Messi’s numbers may look better on paper (stats below as of the voting deadline of Oct. 24), but the two also play the game very differently. Lewandowski is a finisher and pure striker; Messi is more of a magical dribbler and creative force, who sees more of the ball. Stats only tell part of the story in the side-by-side comparison.

So what could have ultimately swayed media in Messi’s direction? Was it the individual stats without the context? Was it the style of play? Was it the legend of Messi built over more than a decade? Or was it Argentina’s Copa America triumph?

Copa America can’t be a Ballon d’Or tiebreaker

Messi sure seems to believe that the 2021 Copa America, his first international title with Argentina’s senior team, was a major factor in his winning the Ballon d’Or:

“This award is for what we did at the Copa America,” Messi said in his acceptance speech. “I want to share it with my national team teammates and thank them. This is partly theirs as well.”

But Messi wasn’t even the most important player on his team during the Copa America. The narrative of the event was focused on the end of his trophy drought with the Albiceleste, but he was Argentina’s third-most influential player behind midfielder Rodrigo De Paul and goalkeeper Emiliano “Dibu” Martinez.

So if Argentina doesn’t survive the semifinal penalty-kick shootout against Colombia, then Messi would have missed out on the Ballon d’Or? An award like the Ballon d’Or needs to be based on more than the final result of a penalty-shootout lottery or even a single-game final tipping in your favor. It should be about a body of work and not a heart-tugging story. Lewandowski’s year featured both consistency and results.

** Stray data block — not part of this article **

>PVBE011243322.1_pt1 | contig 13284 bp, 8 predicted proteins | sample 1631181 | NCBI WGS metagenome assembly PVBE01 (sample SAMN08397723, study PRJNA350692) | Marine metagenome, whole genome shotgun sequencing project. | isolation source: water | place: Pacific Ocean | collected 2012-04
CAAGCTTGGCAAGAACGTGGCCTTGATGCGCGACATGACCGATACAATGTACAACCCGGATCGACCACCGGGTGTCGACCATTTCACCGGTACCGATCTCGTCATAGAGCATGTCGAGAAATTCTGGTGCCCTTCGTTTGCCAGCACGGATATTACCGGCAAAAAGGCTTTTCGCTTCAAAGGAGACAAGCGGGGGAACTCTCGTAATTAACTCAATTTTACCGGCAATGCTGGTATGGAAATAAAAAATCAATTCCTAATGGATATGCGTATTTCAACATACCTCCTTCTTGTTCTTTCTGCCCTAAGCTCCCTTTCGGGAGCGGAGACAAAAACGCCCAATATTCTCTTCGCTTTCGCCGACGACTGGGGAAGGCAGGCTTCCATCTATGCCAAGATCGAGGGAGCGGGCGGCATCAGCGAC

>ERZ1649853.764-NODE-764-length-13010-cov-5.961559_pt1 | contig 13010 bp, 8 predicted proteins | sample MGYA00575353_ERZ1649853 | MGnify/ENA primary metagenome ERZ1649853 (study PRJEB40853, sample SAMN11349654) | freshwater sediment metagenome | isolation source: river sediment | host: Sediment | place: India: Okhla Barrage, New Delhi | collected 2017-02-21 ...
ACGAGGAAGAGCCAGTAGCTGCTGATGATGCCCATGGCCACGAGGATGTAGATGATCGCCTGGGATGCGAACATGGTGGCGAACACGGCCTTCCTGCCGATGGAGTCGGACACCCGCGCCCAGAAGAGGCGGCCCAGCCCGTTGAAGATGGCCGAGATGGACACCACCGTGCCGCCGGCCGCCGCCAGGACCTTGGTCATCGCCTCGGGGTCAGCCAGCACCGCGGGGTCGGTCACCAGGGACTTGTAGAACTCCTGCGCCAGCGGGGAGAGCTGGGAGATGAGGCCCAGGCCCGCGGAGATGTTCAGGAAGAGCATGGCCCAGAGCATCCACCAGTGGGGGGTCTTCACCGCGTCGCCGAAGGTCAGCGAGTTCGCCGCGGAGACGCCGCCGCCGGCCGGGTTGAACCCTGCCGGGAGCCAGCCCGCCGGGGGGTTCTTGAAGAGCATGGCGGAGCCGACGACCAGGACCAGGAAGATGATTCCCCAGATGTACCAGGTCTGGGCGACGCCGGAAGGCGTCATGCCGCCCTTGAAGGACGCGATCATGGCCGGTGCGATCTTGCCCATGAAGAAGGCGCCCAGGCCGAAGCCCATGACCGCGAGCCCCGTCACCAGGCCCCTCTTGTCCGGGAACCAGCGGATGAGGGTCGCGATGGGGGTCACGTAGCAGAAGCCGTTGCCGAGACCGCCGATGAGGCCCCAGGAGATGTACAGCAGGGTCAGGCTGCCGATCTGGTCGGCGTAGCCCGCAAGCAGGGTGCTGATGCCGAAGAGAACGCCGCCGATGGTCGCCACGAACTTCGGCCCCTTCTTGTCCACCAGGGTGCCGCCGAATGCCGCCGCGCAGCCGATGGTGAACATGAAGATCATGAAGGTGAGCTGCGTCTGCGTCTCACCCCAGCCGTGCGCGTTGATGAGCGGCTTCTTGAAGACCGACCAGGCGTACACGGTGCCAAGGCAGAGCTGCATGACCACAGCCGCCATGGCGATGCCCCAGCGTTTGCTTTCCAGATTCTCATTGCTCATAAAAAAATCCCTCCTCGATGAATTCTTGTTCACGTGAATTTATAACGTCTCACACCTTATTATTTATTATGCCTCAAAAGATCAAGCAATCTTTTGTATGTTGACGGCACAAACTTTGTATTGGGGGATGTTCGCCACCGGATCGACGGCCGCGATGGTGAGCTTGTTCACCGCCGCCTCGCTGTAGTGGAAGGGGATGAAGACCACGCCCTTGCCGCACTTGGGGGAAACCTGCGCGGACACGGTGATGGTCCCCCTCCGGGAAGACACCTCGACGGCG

Ballon d’Or: Best season or best player?

The recent history of the Ballon d’Or award would seem to indicate that there is no equivocation about what voters are actually rewarding: It’s a player’s performance over the course of a season and the individual and team accolades that come with it.

Is Robert Lewandowski the best player in the world? Probably not. Objective observers might very well put Lionel Messi, Kylian Mbappe, Mohamed Salah, Karim Benzema, and perhaps even Erling Haaland ahead of the Polish forward. But who had the best 2021? That’s where Lewandowski stands apart.

“[Lewandowski] had a great year, and from year to year he outdoes himself and shows the class of forward he is and the facility he has to score goals,” Messi said about Lewandowski in a post-event press conference. “This year he was honored as the top scorer, and I think yes he can make a run for the award next year. Every year he outdoes himself and he’s at a great club [Bayern Munich].”

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Here’s what the Ballon d’Or definitely is not: a popularity contest. We’ll soon find out whether Lewandowski was an outright snub for some of those who had a vote, and whether there were any media who didn’t even have him in their top three.

Lewandowski turns 34 next year, but 2022 is also a World Cup year. It’s unclear whether the timing of the Ballon d’Or vote will change to account for a first-ever winter World Cup (ends Dec. 18, 2022), but Lewandowski and Poland will likely not be making a run in Qatar based on recent tournament history, and that’s if they make it that far.

With younger players like Mbappe, Haaland and even Vinicius Jr. just entering their prime, Messi could be right: Lewandowski may very well have to outdo himself yet again. And as 2021 proved, even that might not be enough.